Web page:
NEW YORK (PIX11) — Thousands of nurses in New York City notified eight hospitals on Friday that they will go on strike in 10 days unless contract agreements are reached.

Friday was the last scheduled day of negotiations, as the contracts were set to expire on Saturday. The New York State Nurses Association, the union that represents the nurses, said it planned to continue bargaining up to the Jan. 9 strike date.

The 10-day notices are required by law to give hospitals time to arrange for alternate staffing to care for patients. A strike would include about 16,000 nurses at the eight privately-run hospitals, the union said.

“But the best way for management to protect patients is to listen to nurses and settle fair contracts that protect patient care in the next 10 days,” the union said in a statement.

The following hospitals are listed by the NYSNA as locations that will be on strike:

  • New York-Presbyterian
  • Montefiore
  • Mount Sinai Hospital
  • Mount Sinai Morningside and West
  • Maimonides
  • BronxCare
  • Richmond University Medical Center
  • Flushing Hospital Medical Center

A spokesperson for the Mount Sinai Health System, Lucia Lee, said in a statement Friday night that the system’s bargaining teams are continuing “good-faith efforts to pursue a contract with NYSNA (the union) that is fair to our community and responsible with respect to the long-term financial health of our organization.”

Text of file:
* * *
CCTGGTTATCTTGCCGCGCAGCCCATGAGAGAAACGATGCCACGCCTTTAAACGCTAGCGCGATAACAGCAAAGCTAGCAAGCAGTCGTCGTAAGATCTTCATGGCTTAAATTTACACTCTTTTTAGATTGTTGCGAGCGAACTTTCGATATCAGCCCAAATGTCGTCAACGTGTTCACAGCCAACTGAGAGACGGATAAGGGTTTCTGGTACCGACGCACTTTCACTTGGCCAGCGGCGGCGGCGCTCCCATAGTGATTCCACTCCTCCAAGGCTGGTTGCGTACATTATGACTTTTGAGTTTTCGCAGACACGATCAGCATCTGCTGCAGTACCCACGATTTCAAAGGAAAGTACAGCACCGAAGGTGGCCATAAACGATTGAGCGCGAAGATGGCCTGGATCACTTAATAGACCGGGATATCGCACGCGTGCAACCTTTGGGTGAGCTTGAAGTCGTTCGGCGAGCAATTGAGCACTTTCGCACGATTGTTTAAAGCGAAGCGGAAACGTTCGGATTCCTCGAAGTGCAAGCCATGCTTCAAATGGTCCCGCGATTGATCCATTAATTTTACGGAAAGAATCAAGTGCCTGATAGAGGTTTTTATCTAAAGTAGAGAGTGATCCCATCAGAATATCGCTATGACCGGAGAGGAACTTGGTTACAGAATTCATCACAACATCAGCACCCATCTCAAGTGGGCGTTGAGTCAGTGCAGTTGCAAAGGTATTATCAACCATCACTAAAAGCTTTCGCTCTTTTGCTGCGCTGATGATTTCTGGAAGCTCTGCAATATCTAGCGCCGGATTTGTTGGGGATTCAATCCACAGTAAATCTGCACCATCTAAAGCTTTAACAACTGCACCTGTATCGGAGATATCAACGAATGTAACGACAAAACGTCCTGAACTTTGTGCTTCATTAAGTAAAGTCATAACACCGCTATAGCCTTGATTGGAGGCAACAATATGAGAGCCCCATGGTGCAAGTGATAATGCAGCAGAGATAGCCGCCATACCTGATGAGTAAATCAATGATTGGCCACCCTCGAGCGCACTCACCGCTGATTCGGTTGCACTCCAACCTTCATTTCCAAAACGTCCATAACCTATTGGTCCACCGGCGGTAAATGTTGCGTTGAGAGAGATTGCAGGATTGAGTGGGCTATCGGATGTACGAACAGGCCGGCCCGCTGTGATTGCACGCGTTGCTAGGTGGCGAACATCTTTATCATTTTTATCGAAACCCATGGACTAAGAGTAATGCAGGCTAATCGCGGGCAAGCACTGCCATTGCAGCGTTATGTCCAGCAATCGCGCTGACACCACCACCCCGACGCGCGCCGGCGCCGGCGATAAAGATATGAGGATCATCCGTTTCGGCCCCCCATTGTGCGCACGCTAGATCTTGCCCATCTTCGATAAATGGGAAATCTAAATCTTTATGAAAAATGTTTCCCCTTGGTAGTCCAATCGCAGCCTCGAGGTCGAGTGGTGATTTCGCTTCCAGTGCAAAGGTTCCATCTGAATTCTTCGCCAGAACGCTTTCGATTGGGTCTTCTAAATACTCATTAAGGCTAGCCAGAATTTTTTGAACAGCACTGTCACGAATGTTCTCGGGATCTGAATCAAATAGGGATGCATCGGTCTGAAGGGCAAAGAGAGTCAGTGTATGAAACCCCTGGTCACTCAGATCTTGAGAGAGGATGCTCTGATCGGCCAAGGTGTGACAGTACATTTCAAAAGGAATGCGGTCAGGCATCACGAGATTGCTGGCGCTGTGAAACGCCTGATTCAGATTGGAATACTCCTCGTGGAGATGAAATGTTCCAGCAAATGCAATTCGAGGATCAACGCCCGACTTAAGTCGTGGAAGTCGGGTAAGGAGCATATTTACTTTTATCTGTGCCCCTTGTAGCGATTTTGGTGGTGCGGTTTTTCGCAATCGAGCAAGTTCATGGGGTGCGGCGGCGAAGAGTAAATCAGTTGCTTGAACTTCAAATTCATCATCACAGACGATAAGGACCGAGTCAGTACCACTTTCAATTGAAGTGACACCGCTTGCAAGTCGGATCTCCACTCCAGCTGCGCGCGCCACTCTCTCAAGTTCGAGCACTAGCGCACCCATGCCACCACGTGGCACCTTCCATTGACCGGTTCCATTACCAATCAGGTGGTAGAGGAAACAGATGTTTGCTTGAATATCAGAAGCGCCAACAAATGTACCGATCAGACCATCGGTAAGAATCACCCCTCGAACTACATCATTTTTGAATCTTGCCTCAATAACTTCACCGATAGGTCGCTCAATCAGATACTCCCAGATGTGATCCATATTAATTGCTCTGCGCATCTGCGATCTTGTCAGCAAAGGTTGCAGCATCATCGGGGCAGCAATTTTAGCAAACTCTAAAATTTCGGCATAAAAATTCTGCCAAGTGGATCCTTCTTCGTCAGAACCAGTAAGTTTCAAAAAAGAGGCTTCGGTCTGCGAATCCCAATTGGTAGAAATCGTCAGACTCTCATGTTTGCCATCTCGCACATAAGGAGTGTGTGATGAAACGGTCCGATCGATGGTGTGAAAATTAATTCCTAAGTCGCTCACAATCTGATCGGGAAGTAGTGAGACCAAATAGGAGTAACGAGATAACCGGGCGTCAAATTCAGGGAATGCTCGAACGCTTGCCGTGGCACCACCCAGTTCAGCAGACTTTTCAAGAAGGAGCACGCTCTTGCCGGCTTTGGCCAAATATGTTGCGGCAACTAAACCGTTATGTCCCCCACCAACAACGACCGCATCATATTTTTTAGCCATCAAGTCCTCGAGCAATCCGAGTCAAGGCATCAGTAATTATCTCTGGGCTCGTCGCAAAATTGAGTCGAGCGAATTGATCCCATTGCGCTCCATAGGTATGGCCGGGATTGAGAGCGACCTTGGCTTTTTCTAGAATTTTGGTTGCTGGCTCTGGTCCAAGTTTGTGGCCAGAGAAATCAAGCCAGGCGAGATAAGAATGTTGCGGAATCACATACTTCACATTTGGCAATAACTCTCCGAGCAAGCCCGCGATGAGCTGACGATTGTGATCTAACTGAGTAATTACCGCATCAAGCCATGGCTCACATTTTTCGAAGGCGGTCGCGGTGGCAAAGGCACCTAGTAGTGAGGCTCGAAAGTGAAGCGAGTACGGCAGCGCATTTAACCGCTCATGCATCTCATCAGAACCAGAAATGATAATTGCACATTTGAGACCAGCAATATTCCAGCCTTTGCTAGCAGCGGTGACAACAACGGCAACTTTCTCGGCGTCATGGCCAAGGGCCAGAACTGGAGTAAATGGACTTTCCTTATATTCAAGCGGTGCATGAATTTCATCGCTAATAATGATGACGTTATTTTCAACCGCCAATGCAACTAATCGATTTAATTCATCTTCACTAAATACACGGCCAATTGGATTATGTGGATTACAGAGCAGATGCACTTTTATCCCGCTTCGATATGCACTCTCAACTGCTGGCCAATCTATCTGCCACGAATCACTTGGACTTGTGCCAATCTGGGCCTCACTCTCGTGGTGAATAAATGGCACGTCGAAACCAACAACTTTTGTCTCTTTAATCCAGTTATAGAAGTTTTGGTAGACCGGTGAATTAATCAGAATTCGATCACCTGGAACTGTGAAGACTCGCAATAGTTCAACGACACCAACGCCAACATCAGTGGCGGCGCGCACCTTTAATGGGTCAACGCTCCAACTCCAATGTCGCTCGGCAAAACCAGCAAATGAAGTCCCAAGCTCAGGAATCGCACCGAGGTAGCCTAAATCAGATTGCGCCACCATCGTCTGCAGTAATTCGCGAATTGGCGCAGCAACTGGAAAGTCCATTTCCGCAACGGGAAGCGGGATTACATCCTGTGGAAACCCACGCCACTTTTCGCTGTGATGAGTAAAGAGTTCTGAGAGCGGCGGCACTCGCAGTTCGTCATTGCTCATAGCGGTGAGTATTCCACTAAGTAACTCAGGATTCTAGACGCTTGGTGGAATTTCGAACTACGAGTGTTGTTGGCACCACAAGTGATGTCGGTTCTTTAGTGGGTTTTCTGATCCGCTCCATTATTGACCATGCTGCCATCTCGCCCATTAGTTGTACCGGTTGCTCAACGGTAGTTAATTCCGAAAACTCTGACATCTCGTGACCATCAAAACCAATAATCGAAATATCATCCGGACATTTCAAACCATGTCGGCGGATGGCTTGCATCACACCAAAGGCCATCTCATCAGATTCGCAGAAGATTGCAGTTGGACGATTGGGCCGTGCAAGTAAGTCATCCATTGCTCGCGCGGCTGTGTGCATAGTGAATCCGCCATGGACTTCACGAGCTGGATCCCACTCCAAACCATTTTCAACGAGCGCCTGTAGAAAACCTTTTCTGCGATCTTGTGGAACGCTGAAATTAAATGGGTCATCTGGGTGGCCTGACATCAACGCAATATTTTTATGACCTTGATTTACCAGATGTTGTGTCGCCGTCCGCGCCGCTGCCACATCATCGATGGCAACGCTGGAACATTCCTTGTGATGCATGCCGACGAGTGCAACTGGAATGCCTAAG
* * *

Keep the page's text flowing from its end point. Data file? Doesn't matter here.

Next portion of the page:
Lee also said hospital officials are prepared for staffing changes in an effort to ensure patient care is not disrupted in case of a strike.

Alexander Lutz, a spokesperson for Richmond University Medical Center, said the hospital has a policy to not comment publicly about negotiations “other than to say that we appreciate all of our nurses at Richmond University Medical Center and thank them for the care they provide to every single one of our patients each and every day.”

Representatives of other hospitals involved in the negotiations did not immediately return messages seeking comment Friday night.

The union also represents another 1,000 nurses at five other New York City hospitals whose contracts expire Saturday.

The nurses have been calling for what they describe as safe staffing levels, fair wages, no cuts to their health coverage and health and safety protections in light of the current “tripledemic” of COVID-19, RSV and the flu.

They also want community benefits such as funding programs to recruit and train nurses from within the communities they serve.

The Associated Press contributed to this article.